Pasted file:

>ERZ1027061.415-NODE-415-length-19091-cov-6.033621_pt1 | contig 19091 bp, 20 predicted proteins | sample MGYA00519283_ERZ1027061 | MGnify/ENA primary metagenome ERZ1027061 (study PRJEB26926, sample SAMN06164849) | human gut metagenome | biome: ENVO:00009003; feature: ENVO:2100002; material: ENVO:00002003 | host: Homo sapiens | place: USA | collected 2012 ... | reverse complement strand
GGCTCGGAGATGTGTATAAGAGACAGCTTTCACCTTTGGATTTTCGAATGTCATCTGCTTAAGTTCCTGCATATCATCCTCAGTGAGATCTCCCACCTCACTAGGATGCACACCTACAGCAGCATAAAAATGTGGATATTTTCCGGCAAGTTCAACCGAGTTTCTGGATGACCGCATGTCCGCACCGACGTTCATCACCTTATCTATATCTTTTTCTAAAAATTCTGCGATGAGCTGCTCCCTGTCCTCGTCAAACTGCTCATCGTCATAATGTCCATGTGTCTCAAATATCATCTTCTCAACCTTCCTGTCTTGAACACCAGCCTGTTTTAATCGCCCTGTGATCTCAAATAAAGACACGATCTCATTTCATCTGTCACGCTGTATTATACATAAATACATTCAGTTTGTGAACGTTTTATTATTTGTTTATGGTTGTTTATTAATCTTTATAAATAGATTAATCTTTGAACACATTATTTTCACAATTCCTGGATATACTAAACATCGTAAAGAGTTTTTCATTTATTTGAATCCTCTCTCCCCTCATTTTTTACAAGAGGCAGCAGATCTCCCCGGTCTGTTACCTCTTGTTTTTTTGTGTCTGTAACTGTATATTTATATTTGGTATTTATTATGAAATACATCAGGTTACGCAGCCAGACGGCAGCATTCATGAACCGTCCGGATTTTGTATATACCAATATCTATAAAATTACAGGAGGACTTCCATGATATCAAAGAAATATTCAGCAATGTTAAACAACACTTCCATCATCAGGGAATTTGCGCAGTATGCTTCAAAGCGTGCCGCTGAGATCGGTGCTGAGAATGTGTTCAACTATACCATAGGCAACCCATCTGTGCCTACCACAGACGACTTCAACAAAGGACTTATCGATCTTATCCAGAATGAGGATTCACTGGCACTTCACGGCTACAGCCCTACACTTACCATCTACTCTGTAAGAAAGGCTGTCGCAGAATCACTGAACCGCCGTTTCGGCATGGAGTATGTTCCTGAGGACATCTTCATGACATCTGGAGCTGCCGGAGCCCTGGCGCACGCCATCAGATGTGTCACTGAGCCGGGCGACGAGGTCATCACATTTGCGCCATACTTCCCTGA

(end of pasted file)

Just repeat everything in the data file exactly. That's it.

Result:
>ERZ1027061.415-NODE-415-length-19091-cov-6.033621_pt1 | contig 19091 bp, 20 predicted proteins | sample MGYA00519283_ERZ1027061 | MGnify/ENA primary metagenome ERZ1027061 (study PRJEB26926, sample SAMN06164849) | human gut metagenome | biome: ENVO:00009003; feature: ENVO:2100002; material: ENVO:00002003 | host: Homo sapiens | place: USA | collected 2012 ... | reverse complement strand
GGCTCGGAGATGTGTATAAGAGACAGCTTTCACCTTTGGATTTTCGAATGTCATCTGCTTAAGTTCCTGCATATCATCCTCAGTGAGATCTCCCACCTCACTAGGATGCACACCTACAGCAGCATAAAAATGTGGATATTTTCCGGCAAGTTCAACCGAGTTTCTGGATGACCGCATGTCCGCACCGACGTTCATCACCTTATCTATATCTTTTTCTAAAAATTCTGCGATGAGCTGCTCCCTGTCCTCGTCAAACTGCTCATCGTCATAATGTCCATGTGTCTCAAATATCATCTTCTCAACCTTCCTGTCTTGAACACCAGCCTGTTTTAATCGCCCTGTGATCTCAAATAAAGACACGATCTCATTTCATCTGTCACGCTGTATTATACATAAATACATTCAGTTTGTGAACGTTTTATTATTTGTTTATGGTTGTTTATTAATCTTTATAAATAGATTAATCTTTGAACACATTATTTTCACAATTCCTGGATATACTAAACATCGTAAAGAGTTTTTCATTTATTTGAATCCTCTCTCCCCTCATTTTTTACAAGAGGCAGCAGATCTCCCCGGTCTGTTACCTCTTGTTTTTTTGTGTCTGTAACTGTATATTTATATTTGGTATTTATTATGAAATACATCAGGTTACGCAGCCAGACGGCAGCATTCATGAACCGTCCGGATTTTGTATATACCAATATCTATAAAATTACAGGAGGACTTCCATGATATCAAAGAAATATTCAGCAATGTTAAACAACACTTCCATCATCAGGGAATTTGCGCAGTATGCTTCAAAGCGTGCCGCTGAGATCGGTGCTGAGAATGTGTTCAACTATACCATAGGCAACCCATCTGTGCCTACCACAGACGACTTCAACAAAGGACTTATCGATCTTATCCAGAATGAGGATTCACTGGCACTTCACGGCTACAGCCCTACACTTACCATCTACTCTGTAAGAAAGGCTGTCGCAGAATCACTGAACCGCCGTTTCGGCATGGAGTATGTTCCTGAGGACATCTTCATGACATCTGGAGCTGCCGGAGCCCTGGCGCACGCCATCAGATGTGTCACTGAGCCGGGCGACGAGGTCATCACATTTGCGCCATACTTCCCTGA